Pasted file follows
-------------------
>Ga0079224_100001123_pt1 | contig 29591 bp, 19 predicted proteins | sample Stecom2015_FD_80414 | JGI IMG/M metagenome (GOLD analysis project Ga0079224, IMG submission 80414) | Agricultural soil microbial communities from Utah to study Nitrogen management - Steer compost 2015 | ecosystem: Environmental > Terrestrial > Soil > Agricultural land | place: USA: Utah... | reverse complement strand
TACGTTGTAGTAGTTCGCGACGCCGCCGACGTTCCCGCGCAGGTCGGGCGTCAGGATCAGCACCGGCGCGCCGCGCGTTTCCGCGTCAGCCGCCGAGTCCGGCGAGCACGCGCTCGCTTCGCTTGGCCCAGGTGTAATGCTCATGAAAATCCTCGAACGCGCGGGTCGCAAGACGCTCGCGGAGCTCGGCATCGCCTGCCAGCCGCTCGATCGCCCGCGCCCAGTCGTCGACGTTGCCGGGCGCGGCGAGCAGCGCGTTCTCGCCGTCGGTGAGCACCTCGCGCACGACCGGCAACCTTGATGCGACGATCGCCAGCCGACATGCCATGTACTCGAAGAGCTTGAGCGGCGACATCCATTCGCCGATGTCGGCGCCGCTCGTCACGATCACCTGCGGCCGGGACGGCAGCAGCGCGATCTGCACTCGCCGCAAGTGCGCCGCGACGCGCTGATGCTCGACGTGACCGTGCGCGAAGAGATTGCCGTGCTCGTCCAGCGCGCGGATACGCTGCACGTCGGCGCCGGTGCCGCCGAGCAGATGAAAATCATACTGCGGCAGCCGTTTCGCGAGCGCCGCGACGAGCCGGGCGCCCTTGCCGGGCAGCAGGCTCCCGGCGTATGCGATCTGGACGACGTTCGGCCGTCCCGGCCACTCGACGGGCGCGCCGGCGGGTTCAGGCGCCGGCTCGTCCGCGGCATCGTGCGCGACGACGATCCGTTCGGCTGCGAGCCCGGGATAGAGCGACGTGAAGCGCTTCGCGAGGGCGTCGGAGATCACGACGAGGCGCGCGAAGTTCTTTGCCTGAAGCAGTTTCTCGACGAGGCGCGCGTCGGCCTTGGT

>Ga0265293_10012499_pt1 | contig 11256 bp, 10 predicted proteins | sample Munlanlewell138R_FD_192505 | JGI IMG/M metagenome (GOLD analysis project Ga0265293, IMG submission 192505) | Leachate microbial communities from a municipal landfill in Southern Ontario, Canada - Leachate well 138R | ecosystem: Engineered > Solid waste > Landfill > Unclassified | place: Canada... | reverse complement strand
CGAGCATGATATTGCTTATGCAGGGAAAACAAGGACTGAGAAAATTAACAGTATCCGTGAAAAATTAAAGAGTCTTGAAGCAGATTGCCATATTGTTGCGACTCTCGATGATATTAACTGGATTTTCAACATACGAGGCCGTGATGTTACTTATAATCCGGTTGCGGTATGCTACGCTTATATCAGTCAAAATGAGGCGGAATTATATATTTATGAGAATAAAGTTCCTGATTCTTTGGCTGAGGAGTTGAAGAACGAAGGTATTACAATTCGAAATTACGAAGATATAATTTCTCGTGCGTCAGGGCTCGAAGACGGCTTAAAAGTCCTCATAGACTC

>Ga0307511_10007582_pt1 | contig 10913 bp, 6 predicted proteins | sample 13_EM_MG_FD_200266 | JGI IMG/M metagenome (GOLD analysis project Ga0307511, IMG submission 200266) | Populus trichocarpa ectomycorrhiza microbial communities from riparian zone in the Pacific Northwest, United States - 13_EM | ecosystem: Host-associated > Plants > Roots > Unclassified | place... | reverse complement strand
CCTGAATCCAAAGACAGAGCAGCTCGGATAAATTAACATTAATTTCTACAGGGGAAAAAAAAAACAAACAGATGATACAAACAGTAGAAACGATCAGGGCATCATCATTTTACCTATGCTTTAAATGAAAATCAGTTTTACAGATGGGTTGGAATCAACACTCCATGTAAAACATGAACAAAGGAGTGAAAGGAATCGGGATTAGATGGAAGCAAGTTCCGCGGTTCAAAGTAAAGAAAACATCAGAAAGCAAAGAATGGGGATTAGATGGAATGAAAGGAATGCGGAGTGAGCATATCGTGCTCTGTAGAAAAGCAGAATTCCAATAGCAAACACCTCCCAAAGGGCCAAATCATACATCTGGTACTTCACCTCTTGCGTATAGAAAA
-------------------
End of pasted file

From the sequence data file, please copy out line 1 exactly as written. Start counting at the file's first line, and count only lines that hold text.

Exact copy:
>Ga0079224_100001123_pt1 | contig 29591 bp, 19 predicted proteins | sample Stecom2015_FD_80414 | JGI IMG/M metagenome (GOLD analysis project Ga0079224, IMG submission 80414) | Agricultural soil microbial communities from Utah to study Nitrogen management - Steer compost 2015 | ecosystem: Environmental > Terrestrial > Soil > Agricultural land | place: USA: Utah... | reverse complement strand